Sorry but it’s getting ugly out there real estate wise. Today alone I saw a condo buyer that could pay cash walk away during the 10 day review due to the economic climate, an anticipatory breach on a higher end condo with a 6% deposit unless there is a 15% price reduction and a development property suddenly on life support as the financing disappeared. I wish it wasn’t happening but you are about to see the weak hands folding and the strong hands waiting for super deals. Prices have to be negatively impacted. Non-residential will be even worse.

          1. Pragma

            at 11:13 am

            I’ve seen 4 houses in my neighborhood over the last 2 weeks that were sold conditionally but fell through. The previous 6 months I think I saw 4 in total. This is not anecdata. This is reality which might not agree with Appraisers reality

    2. Bal

      at 5:30 pm

      The month of April will provide us with the true picture…..i think sales cool down 3rd week of March…

      1. Natrx

        at 1:14 am

        There was a big big drop off in the last week of March. We’re going to see stats change on a weekly basis probably for all of April, as the reality of the severity and length of this downturn is apparent.

    1. Verbal Kint

      at 6:38 pm

      S&P TSX only down 3.8%, -22.8% year to date.
      S&P/TSX Capped REIT Index down 5.9% on the day, -28.3% year to date.

      Probably more appropriate on a Canadian real estate blog, but I guess it isn’t the story you wanted to sell.

      1. Appraiser

        at 7:35 pm

        Sorry, should have included the Canadian indexes as well. You got me.

        Having said that, all of the indexes mentioned are solidly in bear territory. Not sure it changes the narrative all that much.

    2. J G

      at 8:54 pm

      Where was the stock market update when Dow surged 4000 points in 3 days last week?

      Anyways, all this back and forth are pointless. The question is, did you buy FAANG stocks or ETFs at 2017 prices when you had the chance?

      1. Bal

        at 7:38 am

        J G….I started investing in stocks recently ….but I think I am becoming addicted….lollol….whenever I see stocks are down..i invest more money…lol…my husband is telling me not too as he thinks stock market is just like gambling….lol..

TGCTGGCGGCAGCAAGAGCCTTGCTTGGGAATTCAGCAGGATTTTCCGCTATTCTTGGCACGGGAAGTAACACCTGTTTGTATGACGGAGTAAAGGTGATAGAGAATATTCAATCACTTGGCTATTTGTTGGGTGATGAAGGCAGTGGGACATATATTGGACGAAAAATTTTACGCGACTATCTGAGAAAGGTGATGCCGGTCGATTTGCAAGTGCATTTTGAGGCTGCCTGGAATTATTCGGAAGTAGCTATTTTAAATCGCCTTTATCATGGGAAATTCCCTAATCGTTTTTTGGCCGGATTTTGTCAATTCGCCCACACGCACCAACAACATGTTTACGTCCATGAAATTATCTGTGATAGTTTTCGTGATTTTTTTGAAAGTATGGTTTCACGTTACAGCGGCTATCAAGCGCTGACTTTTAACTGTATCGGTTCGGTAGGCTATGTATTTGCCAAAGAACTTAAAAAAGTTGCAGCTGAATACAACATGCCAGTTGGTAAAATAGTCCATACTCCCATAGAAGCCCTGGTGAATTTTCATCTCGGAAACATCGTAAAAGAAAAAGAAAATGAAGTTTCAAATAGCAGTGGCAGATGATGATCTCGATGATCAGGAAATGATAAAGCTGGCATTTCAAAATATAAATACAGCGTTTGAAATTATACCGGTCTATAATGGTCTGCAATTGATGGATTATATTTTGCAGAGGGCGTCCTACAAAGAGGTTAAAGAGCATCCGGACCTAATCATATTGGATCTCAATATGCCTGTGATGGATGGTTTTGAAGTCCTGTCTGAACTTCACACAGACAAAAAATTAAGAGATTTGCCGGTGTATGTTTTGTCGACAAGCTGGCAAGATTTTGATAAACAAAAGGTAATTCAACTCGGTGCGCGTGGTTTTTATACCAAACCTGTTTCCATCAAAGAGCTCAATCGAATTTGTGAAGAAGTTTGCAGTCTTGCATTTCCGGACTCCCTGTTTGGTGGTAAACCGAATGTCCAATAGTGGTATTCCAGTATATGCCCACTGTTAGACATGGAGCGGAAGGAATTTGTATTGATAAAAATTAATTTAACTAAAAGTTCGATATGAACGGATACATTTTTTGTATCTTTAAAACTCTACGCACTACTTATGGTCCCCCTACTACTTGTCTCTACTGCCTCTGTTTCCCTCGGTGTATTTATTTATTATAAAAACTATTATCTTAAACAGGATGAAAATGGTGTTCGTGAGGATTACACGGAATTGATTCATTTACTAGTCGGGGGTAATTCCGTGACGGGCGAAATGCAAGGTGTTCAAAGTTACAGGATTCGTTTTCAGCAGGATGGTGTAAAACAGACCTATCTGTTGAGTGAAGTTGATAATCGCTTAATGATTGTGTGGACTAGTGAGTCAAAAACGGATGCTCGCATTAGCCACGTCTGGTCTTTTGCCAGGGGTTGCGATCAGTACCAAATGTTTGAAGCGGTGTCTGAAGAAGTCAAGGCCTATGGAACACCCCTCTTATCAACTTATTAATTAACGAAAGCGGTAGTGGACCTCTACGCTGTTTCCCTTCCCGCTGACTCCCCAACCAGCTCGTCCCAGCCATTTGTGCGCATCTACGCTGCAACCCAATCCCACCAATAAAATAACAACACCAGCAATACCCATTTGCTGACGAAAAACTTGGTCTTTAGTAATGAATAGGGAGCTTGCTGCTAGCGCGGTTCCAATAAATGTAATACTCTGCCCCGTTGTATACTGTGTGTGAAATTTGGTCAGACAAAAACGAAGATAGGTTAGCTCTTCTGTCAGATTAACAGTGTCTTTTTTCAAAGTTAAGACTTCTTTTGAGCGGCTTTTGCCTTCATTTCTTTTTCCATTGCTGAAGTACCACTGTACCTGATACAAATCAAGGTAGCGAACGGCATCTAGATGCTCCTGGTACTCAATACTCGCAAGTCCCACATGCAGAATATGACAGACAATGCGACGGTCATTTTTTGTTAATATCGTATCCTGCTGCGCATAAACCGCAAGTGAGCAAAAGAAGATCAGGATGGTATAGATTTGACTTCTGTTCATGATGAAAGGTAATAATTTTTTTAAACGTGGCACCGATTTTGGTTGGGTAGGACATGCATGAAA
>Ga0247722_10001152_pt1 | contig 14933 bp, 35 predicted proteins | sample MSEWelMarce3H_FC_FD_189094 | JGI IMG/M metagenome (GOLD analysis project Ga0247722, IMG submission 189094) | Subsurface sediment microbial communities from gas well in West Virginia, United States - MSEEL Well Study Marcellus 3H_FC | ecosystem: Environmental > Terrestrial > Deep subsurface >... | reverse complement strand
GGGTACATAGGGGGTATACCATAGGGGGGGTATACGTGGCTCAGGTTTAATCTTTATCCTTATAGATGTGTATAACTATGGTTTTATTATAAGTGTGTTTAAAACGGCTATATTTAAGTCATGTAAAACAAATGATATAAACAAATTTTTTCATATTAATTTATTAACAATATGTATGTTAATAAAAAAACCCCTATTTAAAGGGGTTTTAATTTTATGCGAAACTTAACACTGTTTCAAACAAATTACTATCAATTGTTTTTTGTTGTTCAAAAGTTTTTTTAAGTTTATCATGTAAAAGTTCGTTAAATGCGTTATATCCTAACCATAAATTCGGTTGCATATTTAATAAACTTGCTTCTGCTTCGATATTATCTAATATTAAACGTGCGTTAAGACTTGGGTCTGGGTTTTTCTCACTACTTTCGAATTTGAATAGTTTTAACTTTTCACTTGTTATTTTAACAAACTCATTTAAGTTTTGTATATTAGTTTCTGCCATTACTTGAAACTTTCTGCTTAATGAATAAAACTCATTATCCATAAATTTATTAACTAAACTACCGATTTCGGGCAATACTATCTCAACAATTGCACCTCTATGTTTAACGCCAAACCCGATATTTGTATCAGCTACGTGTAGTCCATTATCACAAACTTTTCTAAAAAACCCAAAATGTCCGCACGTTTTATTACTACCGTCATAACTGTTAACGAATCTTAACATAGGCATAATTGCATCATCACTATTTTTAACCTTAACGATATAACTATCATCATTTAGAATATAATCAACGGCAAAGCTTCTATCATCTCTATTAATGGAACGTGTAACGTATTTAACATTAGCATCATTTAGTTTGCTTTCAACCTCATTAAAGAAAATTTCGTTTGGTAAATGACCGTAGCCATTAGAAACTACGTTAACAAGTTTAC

1. Bal

          at 2:14 pm

          Dead cat bounce….what does that mean the stock market will go down….well if the stock market will go down that means it is going to drag house market as well

  5. Chris

    at 4:19 pm

    “ ‘Dark days ahead’: Ontario premier warns little separates province from devastation in Italy and Spain

    The government has based its recent self-distancing advice to Ontarians on provincial modelling, which has projected a “critical” situation over the next few weeks, with larger waves of patients ending up in hospitals and intensive care.“

    Doug Ford is over-sensationalizing this virus! Right, appraiser?

  6. Natrx

    at 1:32 am

    Alot of people in the industry are going to be shock denial over the coming weeks is my view. Money from China or foreign investments? Forget it. They’re down huge too in their home market (i.e. their own property, investments, can’t transact properly). People in many prospering 3rd world countries are starving. They need money sent from relatives here to just buy rice.

    Then Bank of Mom and Dad are looking a lot poorer suddenly with their own house value less certain and down huge in any investments they might have.

    Than you have tons of Airbnb, less people moving into the city lowering rent values. Units going down to $1700/month or even lower now when it easily went for $2200/month just before.